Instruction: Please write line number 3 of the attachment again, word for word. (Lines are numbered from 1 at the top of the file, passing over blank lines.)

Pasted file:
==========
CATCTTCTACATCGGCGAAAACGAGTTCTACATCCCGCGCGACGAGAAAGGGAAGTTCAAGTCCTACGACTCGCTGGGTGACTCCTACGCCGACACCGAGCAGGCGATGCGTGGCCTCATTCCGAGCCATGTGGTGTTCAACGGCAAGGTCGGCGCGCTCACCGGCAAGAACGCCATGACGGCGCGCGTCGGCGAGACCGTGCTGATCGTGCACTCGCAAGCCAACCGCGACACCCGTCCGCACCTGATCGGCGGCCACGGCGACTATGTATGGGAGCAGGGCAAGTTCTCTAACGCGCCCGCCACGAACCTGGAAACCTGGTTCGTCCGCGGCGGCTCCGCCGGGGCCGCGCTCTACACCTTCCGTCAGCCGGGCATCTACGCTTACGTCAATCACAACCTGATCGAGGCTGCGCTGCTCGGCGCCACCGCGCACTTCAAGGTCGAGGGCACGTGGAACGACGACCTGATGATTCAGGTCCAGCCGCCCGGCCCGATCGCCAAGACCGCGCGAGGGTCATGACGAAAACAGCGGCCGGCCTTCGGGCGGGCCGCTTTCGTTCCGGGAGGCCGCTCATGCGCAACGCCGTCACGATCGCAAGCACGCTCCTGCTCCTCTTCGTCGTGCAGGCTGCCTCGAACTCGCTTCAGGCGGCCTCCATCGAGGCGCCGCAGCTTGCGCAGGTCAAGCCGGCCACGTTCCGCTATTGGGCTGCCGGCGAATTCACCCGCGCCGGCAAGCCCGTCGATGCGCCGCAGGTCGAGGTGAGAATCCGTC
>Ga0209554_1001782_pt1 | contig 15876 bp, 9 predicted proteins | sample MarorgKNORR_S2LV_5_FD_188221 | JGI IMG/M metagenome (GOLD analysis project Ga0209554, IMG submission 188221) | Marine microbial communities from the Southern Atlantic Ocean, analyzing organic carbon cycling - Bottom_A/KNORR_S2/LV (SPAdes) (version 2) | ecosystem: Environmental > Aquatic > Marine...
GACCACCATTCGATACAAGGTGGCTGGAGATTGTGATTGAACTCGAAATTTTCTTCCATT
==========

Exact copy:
GACCACCATTCGATACAAGGTGGCTGGAGATTGTGATTGAACTCGAAATTTTCTTCCATT